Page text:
Got confused about the masculine and feminine about the name of body part.

Why French category the arm, bras, and foot, pied, as masculine while the leg, jambe, and hand, main, as feminine?

Why the nose, nez, and eye, oeil, are masculine while the mouth, bouche, and ear, oreille, are feminine?

  • 5
    You have to quickly get rid of the idea that there's a logical reason for gender in languages with gender. For objects it's never logical. For animals it's 50/50. For people it's usually but not always. The example I like to give my students is that every boy is une personne (f) but every girl is un ange (m). Not only that, but everyone is both at the same time. It's just grammar, not tied to physical reality, or only very loosely.
    – Luke Sawczak
    Feb 12, 2023 at 17:18

2 Answers 2


Those words come from Latin. "Jambe" comes from "gamba" which is feminine (gamba). "Pied" comes from "pes", which is masculine (pes). "Bras" comes from "brachium", which is neuter in latin (brachium); as there are no gender neutral nouns in French, masculine has been assigned to it; in most cases that is what happens.

(Wikipédia) Selon la Commission générale de terminologie et de néologie, en français moderne : « héritier du neutre latin, le masculin se voit conférer une valeur générique

(Quelques réflexions pertinentes et impertinentes sur le genre en français) Une bonne partie du genre neutre latin a été récupéré dans les langues romanes actuelles par le masculin;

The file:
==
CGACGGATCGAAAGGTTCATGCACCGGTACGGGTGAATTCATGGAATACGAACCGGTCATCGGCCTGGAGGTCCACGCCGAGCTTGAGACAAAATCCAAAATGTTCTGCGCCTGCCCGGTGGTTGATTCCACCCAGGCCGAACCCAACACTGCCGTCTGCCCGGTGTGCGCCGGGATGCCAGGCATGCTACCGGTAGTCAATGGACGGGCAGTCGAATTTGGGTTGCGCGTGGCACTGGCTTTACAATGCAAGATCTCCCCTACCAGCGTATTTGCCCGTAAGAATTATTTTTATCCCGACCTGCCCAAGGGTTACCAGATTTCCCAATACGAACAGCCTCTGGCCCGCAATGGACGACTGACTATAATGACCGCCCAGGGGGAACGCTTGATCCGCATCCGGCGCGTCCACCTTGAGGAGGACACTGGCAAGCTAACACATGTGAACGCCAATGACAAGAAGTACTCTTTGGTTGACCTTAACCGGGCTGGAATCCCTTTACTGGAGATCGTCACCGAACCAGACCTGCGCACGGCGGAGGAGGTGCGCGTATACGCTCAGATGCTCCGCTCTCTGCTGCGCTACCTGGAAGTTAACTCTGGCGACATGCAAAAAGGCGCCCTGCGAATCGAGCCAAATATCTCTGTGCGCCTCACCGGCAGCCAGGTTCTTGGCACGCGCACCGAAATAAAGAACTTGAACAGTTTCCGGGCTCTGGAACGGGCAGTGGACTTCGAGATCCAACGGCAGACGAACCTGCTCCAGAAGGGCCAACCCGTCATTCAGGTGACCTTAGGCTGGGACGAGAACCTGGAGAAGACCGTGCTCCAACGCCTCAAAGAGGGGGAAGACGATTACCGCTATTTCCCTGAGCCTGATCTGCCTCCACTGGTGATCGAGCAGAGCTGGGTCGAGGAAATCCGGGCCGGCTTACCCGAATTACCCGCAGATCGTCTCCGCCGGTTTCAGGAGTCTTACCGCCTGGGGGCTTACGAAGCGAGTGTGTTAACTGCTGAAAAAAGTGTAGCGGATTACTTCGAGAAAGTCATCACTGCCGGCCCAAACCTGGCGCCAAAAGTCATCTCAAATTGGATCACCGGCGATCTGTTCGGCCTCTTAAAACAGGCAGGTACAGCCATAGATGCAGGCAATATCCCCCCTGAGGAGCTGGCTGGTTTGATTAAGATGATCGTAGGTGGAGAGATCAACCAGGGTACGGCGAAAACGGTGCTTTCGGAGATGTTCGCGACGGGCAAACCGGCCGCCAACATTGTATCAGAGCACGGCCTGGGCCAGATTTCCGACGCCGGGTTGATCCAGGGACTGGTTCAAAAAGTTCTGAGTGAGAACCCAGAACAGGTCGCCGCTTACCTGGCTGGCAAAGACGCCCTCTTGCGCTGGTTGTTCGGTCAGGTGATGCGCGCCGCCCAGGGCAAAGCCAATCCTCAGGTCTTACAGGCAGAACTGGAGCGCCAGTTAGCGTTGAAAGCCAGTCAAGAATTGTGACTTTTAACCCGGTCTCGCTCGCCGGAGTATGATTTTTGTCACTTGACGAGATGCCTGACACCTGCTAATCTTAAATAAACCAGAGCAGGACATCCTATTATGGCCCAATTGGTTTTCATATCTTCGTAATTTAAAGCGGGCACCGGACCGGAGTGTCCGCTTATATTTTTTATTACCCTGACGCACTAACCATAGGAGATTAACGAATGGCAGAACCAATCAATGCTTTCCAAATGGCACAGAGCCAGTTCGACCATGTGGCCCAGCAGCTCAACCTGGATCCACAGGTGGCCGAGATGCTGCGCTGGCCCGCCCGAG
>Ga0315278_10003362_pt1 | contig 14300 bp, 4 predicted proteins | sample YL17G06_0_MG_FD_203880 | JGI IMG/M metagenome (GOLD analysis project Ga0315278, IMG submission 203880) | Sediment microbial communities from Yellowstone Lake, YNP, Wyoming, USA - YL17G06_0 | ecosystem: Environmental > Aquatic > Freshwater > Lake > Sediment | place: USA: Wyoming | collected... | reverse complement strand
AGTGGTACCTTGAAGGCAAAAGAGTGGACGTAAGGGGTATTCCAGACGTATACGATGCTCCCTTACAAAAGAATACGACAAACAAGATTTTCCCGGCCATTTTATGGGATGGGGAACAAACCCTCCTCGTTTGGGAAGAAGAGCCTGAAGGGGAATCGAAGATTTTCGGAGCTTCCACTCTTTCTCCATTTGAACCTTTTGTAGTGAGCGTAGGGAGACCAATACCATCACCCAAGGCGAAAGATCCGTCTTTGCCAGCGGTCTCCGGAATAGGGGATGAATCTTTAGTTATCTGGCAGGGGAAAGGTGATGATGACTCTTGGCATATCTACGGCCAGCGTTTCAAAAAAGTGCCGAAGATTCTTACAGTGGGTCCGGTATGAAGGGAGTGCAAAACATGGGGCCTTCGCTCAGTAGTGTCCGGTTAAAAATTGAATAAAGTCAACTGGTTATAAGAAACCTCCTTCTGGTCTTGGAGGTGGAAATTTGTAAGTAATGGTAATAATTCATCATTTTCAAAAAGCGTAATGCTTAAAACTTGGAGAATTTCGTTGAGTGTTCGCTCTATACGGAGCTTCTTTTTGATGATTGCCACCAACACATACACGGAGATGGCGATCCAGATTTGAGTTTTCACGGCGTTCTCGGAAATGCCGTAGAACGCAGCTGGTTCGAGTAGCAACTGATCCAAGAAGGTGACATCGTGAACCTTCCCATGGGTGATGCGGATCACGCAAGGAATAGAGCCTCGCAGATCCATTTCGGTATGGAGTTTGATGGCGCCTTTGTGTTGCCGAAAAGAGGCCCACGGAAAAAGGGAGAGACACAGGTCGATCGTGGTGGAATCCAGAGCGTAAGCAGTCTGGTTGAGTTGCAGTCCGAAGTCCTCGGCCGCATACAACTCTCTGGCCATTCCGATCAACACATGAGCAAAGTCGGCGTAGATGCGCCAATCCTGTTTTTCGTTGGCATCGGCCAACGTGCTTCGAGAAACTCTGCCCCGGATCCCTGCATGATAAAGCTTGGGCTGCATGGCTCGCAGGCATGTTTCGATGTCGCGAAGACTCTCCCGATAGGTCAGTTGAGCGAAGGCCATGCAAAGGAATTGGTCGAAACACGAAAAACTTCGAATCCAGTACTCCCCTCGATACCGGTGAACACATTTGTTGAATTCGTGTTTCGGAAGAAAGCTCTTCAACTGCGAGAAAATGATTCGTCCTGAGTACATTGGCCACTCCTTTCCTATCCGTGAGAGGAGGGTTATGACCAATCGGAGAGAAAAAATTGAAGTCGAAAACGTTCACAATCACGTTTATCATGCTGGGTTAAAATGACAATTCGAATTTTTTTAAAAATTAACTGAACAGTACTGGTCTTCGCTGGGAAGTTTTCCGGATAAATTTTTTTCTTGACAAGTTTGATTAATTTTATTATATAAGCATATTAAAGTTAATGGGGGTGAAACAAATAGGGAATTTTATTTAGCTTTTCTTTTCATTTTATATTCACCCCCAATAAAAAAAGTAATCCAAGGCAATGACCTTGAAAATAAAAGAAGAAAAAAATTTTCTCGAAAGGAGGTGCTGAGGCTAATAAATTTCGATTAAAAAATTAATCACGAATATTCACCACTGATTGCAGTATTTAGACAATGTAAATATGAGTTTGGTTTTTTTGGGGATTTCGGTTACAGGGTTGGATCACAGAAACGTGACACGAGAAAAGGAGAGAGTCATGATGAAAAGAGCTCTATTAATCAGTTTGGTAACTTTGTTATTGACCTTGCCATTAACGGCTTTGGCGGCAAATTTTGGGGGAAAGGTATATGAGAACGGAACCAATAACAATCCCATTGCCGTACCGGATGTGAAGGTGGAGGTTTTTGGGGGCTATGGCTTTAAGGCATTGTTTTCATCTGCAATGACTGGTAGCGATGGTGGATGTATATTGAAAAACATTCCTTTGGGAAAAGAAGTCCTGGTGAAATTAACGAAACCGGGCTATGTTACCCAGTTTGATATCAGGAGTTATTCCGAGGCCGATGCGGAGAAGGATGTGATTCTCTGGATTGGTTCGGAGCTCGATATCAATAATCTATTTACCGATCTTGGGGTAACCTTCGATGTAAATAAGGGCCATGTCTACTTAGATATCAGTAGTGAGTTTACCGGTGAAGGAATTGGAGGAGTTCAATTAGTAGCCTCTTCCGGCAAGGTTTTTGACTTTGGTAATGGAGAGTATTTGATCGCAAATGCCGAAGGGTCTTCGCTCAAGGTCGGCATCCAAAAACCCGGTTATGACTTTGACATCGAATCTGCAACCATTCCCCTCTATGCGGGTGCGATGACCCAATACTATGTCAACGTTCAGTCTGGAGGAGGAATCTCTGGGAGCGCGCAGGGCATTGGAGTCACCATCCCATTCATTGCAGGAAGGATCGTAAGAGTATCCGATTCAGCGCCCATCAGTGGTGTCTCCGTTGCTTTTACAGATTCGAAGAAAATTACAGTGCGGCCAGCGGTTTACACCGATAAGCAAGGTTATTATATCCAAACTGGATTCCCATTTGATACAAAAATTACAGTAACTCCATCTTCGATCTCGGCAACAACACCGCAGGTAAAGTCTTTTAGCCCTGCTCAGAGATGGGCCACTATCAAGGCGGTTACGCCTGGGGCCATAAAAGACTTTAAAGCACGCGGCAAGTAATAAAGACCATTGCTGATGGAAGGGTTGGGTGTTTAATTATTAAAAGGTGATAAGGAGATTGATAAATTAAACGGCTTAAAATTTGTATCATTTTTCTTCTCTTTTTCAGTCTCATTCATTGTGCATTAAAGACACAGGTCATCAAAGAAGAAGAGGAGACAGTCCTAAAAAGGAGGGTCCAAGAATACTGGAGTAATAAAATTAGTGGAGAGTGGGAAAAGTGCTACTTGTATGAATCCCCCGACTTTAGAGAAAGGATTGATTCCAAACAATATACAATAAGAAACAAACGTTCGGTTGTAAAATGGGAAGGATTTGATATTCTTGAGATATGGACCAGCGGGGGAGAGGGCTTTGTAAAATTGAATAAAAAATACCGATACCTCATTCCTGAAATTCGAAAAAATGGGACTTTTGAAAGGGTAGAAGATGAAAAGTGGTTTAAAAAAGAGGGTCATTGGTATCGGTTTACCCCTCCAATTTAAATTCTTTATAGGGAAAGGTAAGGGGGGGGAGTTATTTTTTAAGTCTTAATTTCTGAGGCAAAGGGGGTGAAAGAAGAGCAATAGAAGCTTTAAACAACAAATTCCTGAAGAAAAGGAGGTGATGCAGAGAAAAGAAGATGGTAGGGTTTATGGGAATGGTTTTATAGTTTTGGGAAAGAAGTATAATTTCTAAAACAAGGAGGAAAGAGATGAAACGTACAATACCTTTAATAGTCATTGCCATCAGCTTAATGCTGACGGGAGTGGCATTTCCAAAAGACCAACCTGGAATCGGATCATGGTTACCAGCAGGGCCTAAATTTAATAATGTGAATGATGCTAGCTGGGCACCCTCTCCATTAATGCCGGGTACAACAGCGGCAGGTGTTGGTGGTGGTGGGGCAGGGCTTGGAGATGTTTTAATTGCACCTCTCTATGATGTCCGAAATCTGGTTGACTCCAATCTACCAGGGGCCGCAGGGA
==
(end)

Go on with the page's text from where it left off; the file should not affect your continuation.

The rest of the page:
nez, nasus : masculine in latin

œil, oculus : masculine in Latin

bouche, bucula : feminine in Latin

oreille, auris : feminine in Latin

This is not the case for "feuille", which is neuter in Latin (folia).

  • which is neuter in Latin (folia) Not quite. The neuter Latin word was folium. The plural of that, folia, in time evolved into a new singular form, which is in fact feminine and which has given us feuille in French.
    – Segorian
    Feb 13, 2023 at 12:27
  • @Segorian I went by the reference given in my answer: " latin folia (neutre pluriel) → français feuille (féminin singulier)". Is that an error?
    – LPH
    Feb 13, 2023 at 13:52

@LPH Rather than calling it an error I would say it’s incomplete. The origin usually given is Latin folia [plural of the neuter word folium] after it became a singular feminine noun. The point is that the gender of the French word is the same as that of the Latin word from which it is derived since it came from folia (singular) rather than directly from folia (plural). For reference, the Petit Robert has “lat. folia, plur. neutre devenu fém.”.

  • Then, it is a matter of point of view whether it is an error or not; it depends on what point in the evolution of latin one takes as a reference.
    – LPH
    Apr 17, 2023 at 10:32
  • @LPH That is indeed one way of seeing it.
    – Segorian
    Apr 17, 2023 at 14:33

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